Dana Gioia: Why Poetry Matters

By Peggy Eastman

In an era of Twitter and texting, poetry matters more than ever, said Dana Gioia, poet laureate of California, former chairman of the National Endowment for the Arts, and author of five poetry collections.

Poetry is as old as the human need to communicate and enriches human consciousness, Gioia said in an address at the National Press Club April 20.

“Art answers needs in human lives,” he said. “A human life is a linear structure of time. If you’re a Christian you believe there is a life outside this linearity. … Poems ponder the things that are important.”

The Trinity Forum, which promotes personal and cultural renewal, sponsored Gioia’s address.

Gioia’s Can Poetry Matter? (1992) was a finalist for the National Book Critics Circle award. He received the 2002 American Book Award for Interrogations at Noon, and the 2014 Aiken-Taylor Award for lifetime achievement in American poetry.

“I am a cradle Catholic; I go to Mass,” Gioia said. While most of his poetry is not overtly spiritual, he said, it reflects his worldview that human beings live in a broken world and seek grace and redemption. A number of his poems express people’s longing for connection to others and to a force larger than themselves.

He read aloud from “The Angel with the Broken Wing”: “For even the godless feel something in a Church / A twinge of hope, fear? Who knows what it is?”

Gioia grew up in a working-class neighborhood of Hawthorne, California. He remembers his mother reciting Edgar Allen Poe’s “Annabel Lee” while working at the kitchen sink.

“I fell in love with the enchantment of poetry, the magic of poetry,” he said. “I was the oldest kid in a big family that had no money.”

His favorite poet is Shakespeare, and he admires the work of Robert Frost and W.H. Auden. It is a “sacred responsibility of poets to use language in a pure way,” he said, and he quoted Frost’s definition of poetry as “a way of remembering what it would impoverish us to forget.”

Gioia decried the sloppiness of contemporary language. “Words are misused, they’re inflated, they’re forgotten,” he said. This is especially true in an election year: “What we’re mostly hearing is corporate language.”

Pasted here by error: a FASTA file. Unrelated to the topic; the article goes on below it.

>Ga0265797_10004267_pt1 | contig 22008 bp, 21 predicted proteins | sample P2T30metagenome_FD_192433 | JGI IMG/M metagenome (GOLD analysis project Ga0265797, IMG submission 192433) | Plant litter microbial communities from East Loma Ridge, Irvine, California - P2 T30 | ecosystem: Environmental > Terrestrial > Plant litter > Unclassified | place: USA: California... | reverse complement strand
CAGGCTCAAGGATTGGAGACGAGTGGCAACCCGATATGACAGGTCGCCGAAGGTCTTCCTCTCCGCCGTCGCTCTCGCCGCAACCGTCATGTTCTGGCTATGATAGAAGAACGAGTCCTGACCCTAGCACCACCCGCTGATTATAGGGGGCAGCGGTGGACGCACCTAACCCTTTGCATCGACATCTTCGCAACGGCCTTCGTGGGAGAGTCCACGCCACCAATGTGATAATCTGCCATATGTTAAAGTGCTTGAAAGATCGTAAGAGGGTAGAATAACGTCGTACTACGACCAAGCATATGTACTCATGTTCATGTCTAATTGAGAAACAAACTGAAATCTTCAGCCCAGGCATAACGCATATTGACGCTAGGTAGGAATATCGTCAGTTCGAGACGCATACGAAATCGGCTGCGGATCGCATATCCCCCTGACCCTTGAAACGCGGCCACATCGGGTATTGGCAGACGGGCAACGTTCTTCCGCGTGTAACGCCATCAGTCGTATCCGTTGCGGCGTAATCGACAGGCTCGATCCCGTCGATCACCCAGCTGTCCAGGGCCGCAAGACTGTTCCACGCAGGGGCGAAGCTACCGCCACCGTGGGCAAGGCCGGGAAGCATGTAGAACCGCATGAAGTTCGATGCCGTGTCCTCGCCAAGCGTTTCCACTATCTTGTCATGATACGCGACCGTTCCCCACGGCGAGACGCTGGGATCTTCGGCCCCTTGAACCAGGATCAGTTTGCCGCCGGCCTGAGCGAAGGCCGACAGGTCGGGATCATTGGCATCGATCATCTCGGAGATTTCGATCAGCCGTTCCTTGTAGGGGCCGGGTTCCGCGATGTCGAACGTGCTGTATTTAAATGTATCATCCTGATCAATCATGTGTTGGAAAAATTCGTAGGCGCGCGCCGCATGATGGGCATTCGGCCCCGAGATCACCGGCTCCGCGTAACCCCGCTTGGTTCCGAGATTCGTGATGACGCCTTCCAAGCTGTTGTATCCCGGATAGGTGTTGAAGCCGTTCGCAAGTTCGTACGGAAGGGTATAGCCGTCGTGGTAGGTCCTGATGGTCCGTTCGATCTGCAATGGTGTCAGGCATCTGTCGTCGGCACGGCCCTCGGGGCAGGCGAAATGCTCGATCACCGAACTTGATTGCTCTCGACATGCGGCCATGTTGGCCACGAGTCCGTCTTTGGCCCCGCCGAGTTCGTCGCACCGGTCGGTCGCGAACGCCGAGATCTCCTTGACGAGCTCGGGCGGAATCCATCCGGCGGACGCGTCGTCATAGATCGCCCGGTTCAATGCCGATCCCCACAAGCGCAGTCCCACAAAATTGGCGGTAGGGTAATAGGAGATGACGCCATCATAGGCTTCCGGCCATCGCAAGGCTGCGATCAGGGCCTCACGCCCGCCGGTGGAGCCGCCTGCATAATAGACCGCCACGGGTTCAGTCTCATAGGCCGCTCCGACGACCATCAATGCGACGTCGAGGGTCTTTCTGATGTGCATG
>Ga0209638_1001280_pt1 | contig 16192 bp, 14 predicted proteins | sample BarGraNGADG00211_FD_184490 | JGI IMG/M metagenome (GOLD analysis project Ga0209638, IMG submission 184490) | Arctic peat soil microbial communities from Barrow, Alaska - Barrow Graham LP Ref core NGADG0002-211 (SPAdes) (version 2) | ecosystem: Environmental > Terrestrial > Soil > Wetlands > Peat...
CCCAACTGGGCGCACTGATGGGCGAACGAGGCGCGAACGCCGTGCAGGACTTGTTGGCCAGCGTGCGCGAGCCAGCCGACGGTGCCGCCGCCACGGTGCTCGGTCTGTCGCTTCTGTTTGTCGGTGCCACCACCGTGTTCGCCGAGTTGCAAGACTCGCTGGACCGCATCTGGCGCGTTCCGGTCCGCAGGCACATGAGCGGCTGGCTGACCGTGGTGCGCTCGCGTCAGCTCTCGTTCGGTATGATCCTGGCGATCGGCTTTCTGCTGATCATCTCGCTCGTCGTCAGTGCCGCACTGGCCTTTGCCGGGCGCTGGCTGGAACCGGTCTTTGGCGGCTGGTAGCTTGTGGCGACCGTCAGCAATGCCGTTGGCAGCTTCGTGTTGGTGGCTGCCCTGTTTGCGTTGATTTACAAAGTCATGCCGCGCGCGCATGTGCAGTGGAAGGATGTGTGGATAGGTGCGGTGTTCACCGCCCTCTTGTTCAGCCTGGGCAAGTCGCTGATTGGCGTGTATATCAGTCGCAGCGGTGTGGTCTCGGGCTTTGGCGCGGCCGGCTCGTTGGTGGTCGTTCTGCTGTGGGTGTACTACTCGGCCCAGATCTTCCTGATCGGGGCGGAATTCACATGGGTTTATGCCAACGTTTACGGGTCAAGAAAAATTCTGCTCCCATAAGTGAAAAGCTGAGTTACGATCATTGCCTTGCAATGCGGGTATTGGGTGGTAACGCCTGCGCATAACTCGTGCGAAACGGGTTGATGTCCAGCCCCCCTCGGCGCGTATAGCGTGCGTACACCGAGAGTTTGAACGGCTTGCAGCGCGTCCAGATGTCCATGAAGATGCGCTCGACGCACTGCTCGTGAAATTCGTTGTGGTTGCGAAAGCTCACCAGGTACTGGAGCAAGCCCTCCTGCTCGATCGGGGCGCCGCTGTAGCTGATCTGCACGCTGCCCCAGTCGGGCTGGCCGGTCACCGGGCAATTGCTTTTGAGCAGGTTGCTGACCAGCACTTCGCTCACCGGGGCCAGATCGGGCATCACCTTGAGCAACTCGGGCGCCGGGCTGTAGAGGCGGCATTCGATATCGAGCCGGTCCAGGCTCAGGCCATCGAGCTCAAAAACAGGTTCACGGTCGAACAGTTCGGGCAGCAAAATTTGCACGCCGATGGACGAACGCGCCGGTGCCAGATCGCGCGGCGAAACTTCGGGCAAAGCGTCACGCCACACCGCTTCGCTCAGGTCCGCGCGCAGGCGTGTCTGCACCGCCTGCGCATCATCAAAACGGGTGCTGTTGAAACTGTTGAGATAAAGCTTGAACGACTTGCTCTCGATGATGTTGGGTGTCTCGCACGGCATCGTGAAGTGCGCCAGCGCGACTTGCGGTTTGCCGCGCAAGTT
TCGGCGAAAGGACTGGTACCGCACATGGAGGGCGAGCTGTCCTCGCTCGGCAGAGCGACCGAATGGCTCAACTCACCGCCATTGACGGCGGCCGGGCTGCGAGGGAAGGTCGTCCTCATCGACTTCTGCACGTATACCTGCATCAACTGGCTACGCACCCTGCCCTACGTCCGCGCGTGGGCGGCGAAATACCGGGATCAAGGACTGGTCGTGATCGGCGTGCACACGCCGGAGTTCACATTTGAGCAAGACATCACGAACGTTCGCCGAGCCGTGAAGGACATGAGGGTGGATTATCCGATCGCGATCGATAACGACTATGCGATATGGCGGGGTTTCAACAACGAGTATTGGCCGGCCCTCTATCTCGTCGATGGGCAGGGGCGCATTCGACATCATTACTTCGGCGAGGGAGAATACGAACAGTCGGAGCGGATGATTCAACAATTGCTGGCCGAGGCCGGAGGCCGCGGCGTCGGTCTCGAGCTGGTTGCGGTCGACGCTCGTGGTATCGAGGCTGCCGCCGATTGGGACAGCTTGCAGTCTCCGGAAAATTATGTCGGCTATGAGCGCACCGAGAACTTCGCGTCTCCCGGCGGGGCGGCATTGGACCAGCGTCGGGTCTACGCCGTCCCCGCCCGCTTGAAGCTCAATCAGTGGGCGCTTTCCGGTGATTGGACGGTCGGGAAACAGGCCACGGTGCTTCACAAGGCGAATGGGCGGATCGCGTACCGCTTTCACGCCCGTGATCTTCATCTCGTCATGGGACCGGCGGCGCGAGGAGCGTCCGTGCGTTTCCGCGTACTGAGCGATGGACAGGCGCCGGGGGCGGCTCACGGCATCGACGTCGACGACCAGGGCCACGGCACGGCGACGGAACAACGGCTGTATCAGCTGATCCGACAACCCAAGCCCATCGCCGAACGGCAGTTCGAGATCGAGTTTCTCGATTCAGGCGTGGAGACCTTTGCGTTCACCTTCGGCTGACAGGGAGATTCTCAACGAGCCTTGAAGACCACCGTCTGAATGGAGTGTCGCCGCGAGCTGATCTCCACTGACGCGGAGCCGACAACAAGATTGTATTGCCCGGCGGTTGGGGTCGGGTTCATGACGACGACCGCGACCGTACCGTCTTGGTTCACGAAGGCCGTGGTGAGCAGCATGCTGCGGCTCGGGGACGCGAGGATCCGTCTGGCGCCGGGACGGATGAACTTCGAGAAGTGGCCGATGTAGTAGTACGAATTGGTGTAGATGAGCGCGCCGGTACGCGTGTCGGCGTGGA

He said poetry has been taught in a bland, uninspired way for years, which has marginalized it and turned many people away from poetry’s ability to enchant.

“Most Americans believe they don’t like poetry,” he said. “But if they hear it spoken well they like it.”

He said intellectuals and academics who have dominated poetry for years “are good at talking to each other, but not to the public.”

Asked by TLC what he thinks of new forms of rhythmic language such as hip-hop, Gioia said, “In a language you can say anything; I think it should be as broad and inclusive as possible.” He added, “I don’t necessarily think Snoop Dogg is the new Shakespeare, but hip-hop is the reinvigoration of oral poetry. I think it’s a good thing.”

The Rev. Dominic Legge, OP, a professor of dogmatic theology at the Dominican House of Studies, came to the National Press Club talk with a contingent of Dominican priests in their white habits.

“Truth and beauty go together, so when you find something beautiful it is true, … poetry helps us find that,” he told TLC. “We actually have a very poetic daily life,” because priests at the House of Studies chant from the Psalter four times daily. “This gives you a sense of the beauty of the word of God.”

“Poetry is countercultural,” said the Rev. Nathaniel Jung-Chul Lee, associate rector at All Saints Church in Chevy Chase, Maryland. “It’s a form of resistance to the mechanisms that are suffocating the heart today.”

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